Mattia Biagi

Former apprentice for Giulio Cappellini, considered as the reference in design, former model for fashion designers, Mattia Biagi is an artist in his own right.

How would you describe yourself and how would you describe your art?
I would describe myself as energetic. I am always looking for the “next”… the next project, the next thing, the next inspiration. As soon as I am done with one thing, I am immediately looking for what’s next. The most important part of my job as an artist is the fact that I work with a material that is regarded by most people to be terrible – an industrial material that smells bad, makes a mess, and is disgusting in appearance. I like using objects that are trash for others; I never use new objects. I utilize materials that people consider to be shit and make a beautiful object of art out of it. I believe that there is beauty in everything. Everyone can have some sort of a response to that; the idea has a universal appeal.Do you feel like you belong more to the fashion universe or to the contemporary art world? Perhaps design and architecture rather than fashion and contemporary art?
It is all the same to me. I think it’s all one thing. Everything inspires me… art, fashion, design, architecture. My art is a blend of all of these things.


Do you believe that frontiers exist between fashion and art?
No, not in my mind.

What is the role of an artist in today’s world?
To reflect the moment that we live in.

We know your heritage from Cappellini. In what way design inspires and inspired you?
At Cappellini, I was working with a company that pays a lot of attention to other things outside of the design world, to fashion and other types of design. Giulio Cappellini wanted someone removed from the world of furniture and architecture, someone in touch with fashion and design, which was perfect for me since I had come from that world through modeling.

What do you intend to describe or denounce through your artwork?
I just want to express myself and to convey that there is beauty in everything.

Does living in L.A influence your creation’s process?
Oh yeah. LACMA (the Los Angeles County Museum of Art) is great. The idea for the tar collection came from the La Brea Tar Pits, which is right next to LACMA. Also, the weather influences me beacuse you can work outside all year. Since my work must be made outside, if it rained everyday I couldn’t do what I do.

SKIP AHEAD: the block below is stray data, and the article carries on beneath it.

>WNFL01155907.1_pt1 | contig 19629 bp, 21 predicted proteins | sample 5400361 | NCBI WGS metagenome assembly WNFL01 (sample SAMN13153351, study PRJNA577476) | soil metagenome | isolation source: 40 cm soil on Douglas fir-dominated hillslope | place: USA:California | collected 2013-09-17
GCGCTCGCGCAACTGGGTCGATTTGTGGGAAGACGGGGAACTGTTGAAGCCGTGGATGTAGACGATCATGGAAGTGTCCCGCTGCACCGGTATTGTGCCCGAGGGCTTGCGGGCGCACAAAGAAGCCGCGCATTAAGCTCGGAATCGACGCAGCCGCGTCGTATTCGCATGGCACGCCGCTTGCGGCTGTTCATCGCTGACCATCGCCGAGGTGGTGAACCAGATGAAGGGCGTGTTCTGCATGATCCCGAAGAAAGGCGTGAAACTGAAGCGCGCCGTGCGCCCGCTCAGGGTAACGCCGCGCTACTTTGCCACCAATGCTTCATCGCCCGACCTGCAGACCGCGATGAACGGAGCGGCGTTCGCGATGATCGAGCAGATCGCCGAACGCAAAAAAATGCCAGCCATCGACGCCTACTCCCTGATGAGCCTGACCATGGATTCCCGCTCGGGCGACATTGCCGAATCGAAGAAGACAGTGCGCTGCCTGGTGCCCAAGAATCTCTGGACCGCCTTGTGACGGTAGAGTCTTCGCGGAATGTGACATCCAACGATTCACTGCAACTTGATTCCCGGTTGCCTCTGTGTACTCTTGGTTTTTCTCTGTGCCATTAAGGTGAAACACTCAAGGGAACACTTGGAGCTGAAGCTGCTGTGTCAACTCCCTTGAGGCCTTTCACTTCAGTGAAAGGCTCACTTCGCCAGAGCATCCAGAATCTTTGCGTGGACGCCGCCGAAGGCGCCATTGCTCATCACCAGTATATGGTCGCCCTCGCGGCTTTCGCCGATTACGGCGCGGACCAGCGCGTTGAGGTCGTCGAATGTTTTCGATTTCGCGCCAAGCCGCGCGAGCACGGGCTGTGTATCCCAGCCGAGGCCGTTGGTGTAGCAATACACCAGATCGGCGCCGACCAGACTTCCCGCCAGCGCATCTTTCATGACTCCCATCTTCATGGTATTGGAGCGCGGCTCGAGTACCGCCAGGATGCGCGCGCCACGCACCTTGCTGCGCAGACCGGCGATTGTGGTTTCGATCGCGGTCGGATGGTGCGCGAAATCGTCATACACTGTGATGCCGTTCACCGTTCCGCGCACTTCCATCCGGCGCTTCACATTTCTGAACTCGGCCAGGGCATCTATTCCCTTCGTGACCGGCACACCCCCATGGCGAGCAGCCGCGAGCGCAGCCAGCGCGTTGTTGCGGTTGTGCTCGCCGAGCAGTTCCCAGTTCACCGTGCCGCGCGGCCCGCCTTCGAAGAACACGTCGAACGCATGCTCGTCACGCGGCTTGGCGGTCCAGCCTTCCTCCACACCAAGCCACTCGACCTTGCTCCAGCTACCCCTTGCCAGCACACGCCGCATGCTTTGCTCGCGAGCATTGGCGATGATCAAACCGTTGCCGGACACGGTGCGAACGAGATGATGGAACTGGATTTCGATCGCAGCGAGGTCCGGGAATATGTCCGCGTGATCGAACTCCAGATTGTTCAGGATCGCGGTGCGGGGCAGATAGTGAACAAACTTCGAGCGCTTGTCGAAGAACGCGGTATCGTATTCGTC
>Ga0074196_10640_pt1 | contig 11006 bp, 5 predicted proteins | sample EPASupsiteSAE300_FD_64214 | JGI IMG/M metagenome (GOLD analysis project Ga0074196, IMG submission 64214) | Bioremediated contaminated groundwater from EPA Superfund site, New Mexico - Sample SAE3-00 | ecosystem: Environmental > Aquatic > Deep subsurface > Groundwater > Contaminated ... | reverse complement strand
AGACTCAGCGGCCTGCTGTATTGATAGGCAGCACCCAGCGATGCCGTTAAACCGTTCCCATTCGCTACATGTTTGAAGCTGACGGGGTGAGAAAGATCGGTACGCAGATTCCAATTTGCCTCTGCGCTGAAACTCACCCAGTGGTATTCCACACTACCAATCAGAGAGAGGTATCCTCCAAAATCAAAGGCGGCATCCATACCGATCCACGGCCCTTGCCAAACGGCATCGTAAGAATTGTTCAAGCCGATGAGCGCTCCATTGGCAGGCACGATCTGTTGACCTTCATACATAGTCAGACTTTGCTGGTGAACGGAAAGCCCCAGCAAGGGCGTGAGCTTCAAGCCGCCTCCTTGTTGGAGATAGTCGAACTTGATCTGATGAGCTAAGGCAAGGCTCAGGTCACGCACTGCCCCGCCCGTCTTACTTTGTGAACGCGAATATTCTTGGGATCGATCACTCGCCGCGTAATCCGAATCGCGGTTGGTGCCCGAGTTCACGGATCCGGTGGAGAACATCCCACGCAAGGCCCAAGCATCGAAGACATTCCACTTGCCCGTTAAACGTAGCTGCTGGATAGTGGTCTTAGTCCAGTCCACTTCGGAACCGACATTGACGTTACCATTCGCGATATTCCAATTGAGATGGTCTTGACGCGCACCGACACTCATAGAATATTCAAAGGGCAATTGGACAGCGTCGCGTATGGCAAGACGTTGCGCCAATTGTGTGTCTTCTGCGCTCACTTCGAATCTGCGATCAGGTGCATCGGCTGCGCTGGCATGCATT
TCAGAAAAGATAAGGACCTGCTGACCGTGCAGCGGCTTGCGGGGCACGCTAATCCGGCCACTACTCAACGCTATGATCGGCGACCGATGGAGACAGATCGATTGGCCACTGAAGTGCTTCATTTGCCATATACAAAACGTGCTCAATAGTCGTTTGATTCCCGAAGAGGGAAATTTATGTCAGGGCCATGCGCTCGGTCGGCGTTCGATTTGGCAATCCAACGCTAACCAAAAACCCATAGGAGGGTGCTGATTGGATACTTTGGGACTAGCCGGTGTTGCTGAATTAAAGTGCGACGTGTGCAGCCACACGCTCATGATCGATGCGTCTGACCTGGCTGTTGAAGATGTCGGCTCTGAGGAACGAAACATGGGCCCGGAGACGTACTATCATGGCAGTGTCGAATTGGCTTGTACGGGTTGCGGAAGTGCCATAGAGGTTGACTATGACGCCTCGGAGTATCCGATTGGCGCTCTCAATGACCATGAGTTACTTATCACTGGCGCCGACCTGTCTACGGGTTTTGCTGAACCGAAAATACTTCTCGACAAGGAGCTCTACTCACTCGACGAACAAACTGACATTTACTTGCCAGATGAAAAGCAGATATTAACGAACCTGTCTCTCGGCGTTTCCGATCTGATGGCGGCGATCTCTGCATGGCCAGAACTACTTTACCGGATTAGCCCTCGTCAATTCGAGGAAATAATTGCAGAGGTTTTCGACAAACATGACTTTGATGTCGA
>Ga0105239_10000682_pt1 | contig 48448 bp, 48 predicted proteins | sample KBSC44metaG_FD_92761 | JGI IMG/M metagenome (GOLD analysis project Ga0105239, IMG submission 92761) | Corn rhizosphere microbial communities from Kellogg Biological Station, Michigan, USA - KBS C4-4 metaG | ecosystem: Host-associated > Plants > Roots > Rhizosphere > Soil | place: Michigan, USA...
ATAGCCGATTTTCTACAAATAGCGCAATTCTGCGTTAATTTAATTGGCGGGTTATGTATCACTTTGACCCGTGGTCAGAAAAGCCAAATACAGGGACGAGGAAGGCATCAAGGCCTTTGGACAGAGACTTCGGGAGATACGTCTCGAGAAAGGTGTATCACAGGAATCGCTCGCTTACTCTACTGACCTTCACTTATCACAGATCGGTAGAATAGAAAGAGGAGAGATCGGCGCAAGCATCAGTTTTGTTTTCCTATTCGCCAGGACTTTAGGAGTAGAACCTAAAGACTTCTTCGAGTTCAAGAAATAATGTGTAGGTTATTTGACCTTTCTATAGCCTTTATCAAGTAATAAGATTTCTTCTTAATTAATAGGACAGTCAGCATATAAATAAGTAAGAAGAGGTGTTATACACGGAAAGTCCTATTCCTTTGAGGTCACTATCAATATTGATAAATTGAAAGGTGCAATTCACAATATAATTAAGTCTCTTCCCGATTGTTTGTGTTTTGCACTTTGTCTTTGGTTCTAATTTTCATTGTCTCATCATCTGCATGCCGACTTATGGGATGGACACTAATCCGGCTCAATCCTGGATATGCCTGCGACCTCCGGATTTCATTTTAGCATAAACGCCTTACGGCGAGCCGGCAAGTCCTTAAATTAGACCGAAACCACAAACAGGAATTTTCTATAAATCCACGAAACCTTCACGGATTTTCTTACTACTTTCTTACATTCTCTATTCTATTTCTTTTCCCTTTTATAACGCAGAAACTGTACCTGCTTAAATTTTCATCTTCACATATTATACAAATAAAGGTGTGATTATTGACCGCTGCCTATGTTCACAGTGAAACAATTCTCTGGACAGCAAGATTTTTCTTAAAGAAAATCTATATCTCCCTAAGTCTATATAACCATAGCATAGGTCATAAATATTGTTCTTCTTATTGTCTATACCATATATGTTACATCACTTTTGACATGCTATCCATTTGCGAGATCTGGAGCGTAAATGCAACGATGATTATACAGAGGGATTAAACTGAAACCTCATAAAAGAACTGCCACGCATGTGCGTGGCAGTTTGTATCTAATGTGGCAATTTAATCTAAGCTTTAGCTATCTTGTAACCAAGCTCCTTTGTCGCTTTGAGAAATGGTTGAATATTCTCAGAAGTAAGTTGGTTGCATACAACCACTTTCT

What other artists, designers, architects do you feel close to?
There are a lot. Not one person in particular, but I like certain aspects of different artists and designers: the tension in Picasso’s work, the pop culture imagery in Warhol’s work, the proportion and scale of Dali, Galliano’s use of contrast and different textures of fabric, Westwood’s punk chic, the strange and unusual scale of Starck’s objects, the glossy luxuriousness of Gucci, the geometry of YSL.

How far do you hope to go artistically speaking?
As far as possible! I want to leave something for the future and I will.

What gallery do you work with?
I have shown my art in exhibitions all over the world… in Italy and most recently in the U.S. at Patricia Faure Gallery in Santa Monica, Twentieth, Ghetto Gloss and Cappellini in Los Angeles, Rose in Venice, Dzine in San Francisco, Majestic at Home during Art Basel in Miami and the Red Dot Art Fair 2007 in New York City. I am currently working with a private art dealer, Price Latimer, in Los Angeles.


Why did you choose those galleries?
It just worked out that way.

Why is black so important in your artwork?
Because there is a black part in everyone, but there is beauty in that as well.

What kind of relation do you have with that so-called color?
Before, I worked with a lot of color, so black is just part of the vision that I have right now.Would you consider to do something else if you were not an artist?
I cannot imagine doing anything else. I always try to do everything related to art.Do you consider that “art is alive”?
Yes, totally. A piece of art gives you emotion and emotion is life.

Thank you again and good luck !